The political and personal characteristics of these two leaders,
inaugurated just days apart, are a recipe for disaster.
Mr. Bolsonaro, though democratically elected, has demonstrated
authoritarian inclinations. He pledged to make it easier for the police
and soldiers to open fire on armed suspects, and is in favor of
restoring the death penalty. He says he will issue a decree allowing
virtually anyone in Brazil to purchase a firearm, including automatic
weapons. This would essentially arm the entire population.
He has also threatened to withdraw Brazil from the trade bloc Mercosur
— which also includes Argentina, Uruguay and Paraguay — the Paris
climate agreement and the Marrakesh migration plan. Mr. Bolsonaro’s
chief of staff, Onyx Lorenzoni, has vowed to clean the government of
all public officials with “socialist and communist ideas,” referring to
the members of the Workers' Party of former Presidents Luiz Inácio Lula
da Silva and Dilma Rousseff. Worse still, the new president erased from
the government directory all agencies dealing with the L.G.B.T. people,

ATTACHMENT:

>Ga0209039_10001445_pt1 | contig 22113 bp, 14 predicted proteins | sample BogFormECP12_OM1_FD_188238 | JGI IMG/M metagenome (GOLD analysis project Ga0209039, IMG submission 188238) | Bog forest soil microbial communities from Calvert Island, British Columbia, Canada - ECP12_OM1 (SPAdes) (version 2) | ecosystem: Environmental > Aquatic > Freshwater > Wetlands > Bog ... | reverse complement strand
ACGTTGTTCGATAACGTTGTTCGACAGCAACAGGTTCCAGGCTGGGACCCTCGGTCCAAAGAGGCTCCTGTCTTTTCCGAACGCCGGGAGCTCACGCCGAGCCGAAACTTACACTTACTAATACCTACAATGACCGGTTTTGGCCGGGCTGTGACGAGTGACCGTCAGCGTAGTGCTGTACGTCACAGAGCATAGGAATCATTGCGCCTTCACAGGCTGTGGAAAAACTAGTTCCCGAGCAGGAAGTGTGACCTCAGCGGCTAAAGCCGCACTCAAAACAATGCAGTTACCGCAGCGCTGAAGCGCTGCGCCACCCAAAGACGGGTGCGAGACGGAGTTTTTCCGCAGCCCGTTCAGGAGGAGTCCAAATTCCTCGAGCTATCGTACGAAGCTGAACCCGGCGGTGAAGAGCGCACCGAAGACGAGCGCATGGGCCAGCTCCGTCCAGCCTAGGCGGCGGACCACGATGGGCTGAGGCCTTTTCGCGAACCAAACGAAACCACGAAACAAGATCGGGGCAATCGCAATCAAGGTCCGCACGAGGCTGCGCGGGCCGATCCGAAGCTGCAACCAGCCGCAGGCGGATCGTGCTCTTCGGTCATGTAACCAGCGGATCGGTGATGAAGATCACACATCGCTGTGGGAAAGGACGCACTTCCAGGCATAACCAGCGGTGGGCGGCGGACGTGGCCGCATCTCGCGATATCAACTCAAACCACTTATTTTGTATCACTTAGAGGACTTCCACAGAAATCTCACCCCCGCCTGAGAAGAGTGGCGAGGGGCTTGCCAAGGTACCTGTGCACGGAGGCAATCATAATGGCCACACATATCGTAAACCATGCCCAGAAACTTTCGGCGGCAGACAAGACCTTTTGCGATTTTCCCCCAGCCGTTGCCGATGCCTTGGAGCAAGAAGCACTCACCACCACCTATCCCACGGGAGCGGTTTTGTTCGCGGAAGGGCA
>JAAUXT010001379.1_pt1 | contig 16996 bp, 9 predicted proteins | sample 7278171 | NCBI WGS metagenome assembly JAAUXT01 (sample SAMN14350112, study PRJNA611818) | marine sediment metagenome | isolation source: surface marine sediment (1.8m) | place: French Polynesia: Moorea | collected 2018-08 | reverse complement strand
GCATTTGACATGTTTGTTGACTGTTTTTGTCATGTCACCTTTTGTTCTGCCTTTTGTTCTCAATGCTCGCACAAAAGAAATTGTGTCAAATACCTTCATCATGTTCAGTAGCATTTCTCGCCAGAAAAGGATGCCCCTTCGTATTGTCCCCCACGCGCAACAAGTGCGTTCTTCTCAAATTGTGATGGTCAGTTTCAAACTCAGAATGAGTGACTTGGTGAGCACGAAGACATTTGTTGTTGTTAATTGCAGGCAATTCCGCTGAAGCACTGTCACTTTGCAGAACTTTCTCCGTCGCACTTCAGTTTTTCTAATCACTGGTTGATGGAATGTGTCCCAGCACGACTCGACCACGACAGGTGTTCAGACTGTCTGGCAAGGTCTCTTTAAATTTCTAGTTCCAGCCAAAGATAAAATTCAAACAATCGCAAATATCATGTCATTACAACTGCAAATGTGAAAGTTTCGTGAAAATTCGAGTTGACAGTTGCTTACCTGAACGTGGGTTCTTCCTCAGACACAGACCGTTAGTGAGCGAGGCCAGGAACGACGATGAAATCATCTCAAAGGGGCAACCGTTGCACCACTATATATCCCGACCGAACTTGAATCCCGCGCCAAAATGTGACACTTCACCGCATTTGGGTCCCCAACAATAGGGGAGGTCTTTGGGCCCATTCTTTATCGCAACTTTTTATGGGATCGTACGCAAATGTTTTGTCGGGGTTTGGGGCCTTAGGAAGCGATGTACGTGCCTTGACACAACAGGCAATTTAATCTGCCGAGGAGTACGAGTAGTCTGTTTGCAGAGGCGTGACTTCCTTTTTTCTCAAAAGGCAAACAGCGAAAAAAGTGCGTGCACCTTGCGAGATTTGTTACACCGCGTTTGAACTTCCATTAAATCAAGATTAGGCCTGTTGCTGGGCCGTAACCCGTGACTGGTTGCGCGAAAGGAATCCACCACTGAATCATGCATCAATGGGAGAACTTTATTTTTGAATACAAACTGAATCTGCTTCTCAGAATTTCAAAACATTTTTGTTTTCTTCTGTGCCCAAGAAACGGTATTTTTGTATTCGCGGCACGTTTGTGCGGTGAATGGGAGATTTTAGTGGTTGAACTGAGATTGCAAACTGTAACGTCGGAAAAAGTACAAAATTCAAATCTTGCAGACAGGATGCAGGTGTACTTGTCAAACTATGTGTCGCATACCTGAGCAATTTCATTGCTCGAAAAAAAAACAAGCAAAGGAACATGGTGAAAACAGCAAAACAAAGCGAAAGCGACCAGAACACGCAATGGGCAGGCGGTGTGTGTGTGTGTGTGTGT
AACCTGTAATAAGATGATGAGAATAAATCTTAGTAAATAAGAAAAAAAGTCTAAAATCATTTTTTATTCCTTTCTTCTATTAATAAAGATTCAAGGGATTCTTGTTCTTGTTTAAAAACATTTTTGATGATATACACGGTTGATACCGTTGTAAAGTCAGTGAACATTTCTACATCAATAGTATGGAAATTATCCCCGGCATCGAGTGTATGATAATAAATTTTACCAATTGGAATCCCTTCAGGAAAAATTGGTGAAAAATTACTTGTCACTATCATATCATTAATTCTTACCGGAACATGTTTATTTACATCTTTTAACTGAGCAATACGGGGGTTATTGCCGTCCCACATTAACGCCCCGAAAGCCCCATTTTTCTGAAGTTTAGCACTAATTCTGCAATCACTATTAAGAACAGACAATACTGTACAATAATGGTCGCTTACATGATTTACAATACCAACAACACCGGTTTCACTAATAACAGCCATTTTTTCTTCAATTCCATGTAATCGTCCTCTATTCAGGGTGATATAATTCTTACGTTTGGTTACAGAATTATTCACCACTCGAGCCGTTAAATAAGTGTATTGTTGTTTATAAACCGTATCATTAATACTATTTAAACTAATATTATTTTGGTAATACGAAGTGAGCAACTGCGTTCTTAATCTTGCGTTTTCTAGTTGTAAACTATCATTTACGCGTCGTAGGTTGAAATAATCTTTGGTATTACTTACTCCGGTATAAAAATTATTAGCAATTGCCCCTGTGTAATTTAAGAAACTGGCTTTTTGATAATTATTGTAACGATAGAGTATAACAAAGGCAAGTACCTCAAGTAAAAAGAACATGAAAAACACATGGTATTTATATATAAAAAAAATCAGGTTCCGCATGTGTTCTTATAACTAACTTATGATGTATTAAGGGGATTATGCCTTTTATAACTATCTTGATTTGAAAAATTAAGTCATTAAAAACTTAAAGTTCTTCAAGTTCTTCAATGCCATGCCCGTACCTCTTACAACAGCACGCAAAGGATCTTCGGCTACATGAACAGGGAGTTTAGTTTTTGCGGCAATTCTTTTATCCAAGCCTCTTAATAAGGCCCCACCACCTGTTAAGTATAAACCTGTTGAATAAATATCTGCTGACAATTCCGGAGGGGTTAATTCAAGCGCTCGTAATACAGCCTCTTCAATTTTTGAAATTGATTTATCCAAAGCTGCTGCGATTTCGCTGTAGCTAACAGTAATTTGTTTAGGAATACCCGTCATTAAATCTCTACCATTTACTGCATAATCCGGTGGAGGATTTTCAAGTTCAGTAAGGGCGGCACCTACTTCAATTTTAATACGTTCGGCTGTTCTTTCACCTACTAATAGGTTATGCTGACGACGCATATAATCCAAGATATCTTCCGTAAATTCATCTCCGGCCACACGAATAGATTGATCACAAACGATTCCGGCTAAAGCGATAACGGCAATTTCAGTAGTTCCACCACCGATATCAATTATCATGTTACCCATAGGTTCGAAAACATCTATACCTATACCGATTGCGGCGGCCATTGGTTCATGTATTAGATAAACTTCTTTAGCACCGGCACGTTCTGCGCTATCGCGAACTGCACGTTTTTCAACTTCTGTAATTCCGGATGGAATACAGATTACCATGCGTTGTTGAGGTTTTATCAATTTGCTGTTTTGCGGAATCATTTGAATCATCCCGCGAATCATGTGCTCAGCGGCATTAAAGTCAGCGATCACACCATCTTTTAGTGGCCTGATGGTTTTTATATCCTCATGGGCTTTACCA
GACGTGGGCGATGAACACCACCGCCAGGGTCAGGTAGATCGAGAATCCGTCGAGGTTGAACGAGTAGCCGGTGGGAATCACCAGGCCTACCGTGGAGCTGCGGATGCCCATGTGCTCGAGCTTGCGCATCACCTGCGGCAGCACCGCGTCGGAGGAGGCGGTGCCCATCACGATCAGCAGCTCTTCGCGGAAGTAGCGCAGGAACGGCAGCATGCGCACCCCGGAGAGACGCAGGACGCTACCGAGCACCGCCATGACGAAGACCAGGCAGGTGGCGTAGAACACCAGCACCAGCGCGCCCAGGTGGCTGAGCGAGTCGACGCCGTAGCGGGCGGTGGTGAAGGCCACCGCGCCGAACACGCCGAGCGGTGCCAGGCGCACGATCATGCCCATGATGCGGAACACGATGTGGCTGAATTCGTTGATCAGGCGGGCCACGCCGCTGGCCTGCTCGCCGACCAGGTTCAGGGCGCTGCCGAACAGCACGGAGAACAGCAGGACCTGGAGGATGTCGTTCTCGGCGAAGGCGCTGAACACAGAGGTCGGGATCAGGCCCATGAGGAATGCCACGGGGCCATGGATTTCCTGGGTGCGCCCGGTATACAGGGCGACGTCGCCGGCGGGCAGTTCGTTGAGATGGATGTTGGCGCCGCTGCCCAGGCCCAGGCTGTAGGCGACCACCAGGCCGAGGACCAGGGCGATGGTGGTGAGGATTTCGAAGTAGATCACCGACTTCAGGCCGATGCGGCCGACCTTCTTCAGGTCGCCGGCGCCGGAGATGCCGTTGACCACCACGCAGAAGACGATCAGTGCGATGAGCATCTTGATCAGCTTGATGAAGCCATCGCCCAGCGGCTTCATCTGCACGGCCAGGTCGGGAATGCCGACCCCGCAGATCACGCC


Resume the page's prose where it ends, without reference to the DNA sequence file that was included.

who no longer figure among those protected by the Human Rights Ministry.
For his part, Mr. Maduro has militarized all of Venezuela’s
institutions — including supermarkets. He has handed out automatic
weapons to his militias, and armed paramilitary groups, known as
“colectivos.” He continues to support Cuba, Bolivia and Nicaragua with
oil money, and has raised tensions once again with Colombia; its new
president, Iván Duque, has accused Venezuela of dispatching assassins
against him. Mr. Maduro was originally elected more or less
democratically. But he is now one of a growing group of authoritarian
rulers in Latin America who exercise power undemocratically.
Though Mr. Maduro belongs to the hard left, and Mr. Bolsonaro to the
extreme right, they share authoritarian similarities. The clash between
these like-minded leaders is a conflict foretold. There are several
hundred thousand Venezuelans across the border in Brazil and Colombia.
Presidents Bolsonaro and Duque both detest Mr. Maduro. Both sympathize
with President Trump, and he sympathizes with them. A pincer movement
by the two countries’ armies, with more or less discreet United States
backing, is increasingly conceivable, particularly as the region drifts
to the right.
RS Wood <firstname.lastname@example.org>